*While vinegar is tough on bacteria, it is not a disinfectant, and not effective against COVID-19.
We’re super excited to have launched our very own 100% zero-waste makeup solution — our new lip-to-lid balmies! These planet-friendly crayon balms can be used on your eyes, cheeks, and lips. They’re packed with oils, butters, and antioxidants such as elderberry, hemp, and plum oil to nourish, heal and moisturize skin. You can easily blend them in with your fingers, eliminating the need for makeup brushes. Tear the recyclable paper as needed and store your Balmie in its red, recyclable box.
The average bathroom is full of single-use plastics. And even when recycled, most of them still end up in a landfill or in our lakes and oceans. In the U.S. alone, the number of shampoo bottles thrown out every year could fill 1,164 football fields. Plaine Products has made it easy to adopt more sustainable haircare habits. They offer a wide variety of yummy smelling shampoo and conditioner products made with natural, environmentally-friendly ingredients that come in reusable aluminum bottles. When your product is running low, order a refill (they also offer a subscription service) and then send back your empty bottle for your next refill.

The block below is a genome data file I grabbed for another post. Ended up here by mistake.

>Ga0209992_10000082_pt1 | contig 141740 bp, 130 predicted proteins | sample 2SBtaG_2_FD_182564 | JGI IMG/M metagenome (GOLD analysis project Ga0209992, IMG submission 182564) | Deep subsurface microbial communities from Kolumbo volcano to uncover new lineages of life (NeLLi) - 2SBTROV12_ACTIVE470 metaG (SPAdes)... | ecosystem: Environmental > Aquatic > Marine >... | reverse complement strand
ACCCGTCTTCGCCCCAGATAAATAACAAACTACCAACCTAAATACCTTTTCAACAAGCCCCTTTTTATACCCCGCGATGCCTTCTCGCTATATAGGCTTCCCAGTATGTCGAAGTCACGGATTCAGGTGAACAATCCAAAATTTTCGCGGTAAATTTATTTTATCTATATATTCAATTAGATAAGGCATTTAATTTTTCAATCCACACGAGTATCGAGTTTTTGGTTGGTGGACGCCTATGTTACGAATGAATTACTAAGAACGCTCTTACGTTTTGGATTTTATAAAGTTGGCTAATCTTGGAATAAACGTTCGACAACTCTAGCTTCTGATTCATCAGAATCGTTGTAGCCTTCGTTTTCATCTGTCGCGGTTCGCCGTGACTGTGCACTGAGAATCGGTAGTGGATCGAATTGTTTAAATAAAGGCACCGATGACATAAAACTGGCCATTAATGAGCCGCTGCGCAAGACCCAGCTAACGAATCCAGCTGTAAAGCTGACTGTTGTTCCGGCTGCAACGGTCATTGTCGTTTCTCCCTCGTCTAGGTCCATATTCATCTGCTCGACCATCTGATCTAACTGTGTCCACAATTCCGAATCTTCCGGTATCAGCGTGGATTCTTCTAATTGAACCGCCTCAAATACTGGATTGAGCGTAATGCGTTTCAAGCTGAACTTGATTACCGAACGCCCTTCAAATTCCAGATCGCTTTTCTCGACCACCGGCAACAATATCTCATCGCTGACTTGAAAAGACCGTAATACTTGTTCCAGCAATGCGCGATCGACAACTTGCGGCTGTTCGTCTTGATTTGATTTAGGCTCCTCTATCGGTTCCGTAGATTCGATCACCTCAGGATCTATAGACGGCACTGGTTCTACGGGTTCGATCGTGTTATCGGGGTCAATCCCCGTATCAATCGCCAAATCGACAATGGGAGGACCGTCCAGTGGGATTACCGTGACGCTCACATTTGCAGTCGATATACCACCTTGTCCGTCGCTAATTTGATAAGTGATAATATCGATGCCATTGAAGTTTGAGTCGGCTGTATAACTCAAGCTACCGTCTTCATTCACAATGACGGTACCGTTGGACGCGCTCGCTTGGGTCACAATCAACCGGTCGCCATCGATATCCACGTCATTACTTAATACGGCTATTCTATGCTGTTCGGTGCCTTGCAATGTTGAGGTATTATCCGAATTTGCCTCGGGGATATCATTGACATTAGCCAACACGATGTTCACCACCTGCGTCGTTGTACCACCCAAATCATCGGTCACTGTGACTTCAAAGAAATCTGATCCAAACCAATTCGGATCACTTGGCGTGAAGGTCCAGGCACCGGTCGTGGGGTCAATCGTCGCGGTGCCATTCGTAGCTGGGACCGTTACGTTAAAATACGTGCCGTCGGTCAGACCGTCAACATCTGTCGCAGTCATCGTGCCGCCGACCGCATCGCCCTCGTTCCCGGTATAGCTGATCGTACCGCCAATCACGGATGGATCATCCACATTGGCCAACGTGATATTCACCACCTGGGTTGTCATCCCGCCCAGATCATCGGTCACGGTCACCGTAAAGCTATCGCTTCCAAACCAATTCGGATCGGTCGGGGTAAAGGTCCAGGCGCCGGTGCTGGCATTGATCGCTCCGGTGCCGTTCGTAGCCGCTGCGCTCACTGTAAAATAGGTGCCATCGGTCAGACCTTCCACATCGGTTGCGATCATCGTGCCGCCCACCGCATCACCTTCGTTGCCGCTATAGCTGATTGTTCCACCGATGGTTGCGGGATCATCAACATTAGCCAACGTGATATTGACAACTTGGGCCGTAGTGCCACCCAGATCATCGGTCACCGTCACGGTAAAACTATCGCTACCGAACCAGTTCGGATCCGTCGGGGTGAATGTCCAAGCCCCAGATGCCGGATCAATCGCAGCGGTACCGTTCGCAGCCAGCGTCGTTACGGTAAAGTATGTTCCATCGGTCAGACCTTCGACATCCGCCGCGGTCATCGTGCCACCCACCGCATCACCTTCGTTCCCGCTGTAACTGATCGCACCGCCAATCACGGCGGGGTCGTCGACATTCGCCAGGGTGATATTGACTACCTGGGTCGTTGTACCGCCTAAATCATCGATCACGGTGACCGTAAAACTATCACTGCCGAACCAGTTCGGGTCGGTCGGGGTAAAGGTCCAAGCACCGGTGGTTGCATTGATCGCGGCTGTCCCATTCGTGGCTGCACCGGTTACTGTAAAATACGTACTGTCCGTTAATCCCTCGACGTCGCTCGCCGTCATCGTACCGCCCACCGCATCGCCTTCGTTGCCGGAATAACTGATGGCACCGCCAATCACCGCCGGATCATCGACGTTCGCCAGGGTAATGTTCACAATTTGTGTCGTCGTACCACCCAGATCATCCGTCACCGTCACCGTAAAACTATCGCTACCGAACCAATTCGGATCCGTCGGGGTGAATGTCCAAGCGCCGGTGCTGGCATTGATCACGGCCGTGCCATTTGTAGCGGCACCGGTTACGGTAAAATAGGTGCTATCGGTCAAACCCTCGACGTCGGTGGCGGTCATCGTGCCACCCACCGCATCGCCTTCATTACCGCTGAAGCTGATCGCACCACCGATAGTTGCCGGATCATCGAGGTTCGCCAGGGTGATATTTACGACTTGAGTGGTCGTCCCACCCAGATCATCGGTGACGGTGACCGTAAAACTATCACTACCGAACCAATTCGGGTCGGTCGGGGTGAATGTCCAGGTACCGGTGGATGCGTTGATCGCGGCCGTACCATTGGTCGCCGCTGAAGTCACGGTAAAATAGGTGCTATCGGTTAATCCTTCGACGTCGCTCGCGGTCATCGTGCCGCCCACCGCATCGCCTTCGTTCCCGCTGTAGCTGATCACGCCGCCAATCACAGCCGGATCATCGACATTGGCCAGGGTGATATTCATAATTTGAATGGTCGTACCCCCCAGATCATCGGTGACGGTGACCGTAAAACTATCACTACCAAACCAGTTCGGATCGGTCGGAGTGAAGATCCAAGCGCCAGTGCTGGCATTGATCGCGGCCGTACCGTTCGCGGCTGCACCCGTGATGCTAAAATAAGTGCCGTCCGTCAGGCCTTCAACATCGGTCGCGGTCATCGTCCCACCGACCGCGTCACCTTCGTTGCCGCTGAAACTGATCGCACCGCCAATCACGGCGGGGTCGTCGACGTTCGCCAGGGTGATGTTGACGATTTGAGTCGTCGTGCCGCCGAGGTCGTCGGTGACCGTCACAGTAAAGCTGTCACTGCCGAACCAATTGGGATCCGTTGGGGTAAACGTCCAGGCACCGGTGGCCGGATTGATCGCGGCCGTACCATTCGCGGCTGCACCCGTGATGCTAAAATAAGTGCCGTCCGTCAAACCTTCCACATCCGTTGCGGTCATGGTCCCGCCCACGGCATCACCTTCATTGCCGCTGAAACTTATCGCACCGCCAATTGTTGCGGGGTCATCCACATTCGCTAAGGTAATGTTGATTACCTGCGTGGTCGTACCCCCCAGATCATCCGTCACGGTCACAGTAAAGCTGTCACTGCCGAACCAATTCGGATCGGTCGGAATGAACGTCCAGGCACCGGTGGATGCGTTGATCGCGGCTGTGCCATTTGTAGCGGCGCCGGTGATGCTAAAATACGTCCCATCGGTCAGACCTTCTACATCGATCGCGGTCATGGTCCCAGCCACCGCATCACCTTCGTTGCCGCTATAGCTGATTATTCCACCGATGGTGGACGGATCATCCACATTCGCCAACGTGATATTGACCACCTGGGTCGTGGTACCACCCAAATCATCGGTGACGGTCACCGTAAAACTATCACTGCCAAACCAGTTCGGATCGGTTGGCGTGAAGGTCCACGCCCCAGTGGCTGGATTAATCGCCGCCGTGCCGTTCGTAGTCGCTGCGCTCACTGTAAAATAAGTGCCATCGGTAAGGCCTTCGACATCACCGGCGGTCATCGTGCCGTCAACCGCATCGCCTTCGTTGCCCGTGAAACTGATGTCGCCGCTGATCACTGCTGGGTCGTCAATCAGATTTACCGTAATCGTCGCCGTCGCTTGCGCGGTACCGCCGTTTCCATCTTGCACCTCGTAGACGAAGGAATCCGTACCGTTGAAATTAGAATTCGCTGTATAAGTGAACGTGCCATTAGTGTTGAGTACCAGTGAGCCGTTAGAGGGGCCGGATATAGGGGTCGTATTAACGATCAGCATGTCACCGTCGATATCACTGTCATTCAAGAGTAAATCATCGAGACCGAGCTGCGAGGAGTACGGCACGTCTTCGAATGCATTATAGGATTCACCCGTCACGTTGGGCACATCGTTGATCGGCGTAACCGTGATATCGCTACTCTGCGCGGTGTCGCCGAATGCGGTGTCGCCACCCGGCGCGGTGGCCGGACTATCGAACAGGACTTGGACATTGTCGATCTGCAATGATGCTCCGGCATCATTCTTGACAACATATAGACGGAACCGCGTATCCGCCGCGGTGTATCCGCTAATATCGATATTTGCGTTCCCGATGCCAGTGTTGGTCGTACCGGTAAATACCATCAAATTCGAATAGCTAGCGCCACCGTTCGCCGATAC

On average, each woman will produce 2,400 tampons of waste in their lifetime. Not only will these products end up in the landfill — they will also cost you a lot of money. Menstrual cups are a safe and easy alternative. There are many brands you can choose from, but we’re big fans of the Saalt cup. They dedicate 2% of their revenue to improving menstruation for women around the world through initiatives that support menstrual health, education, and sustainability. They also offer all new customers 10% off their first purchase.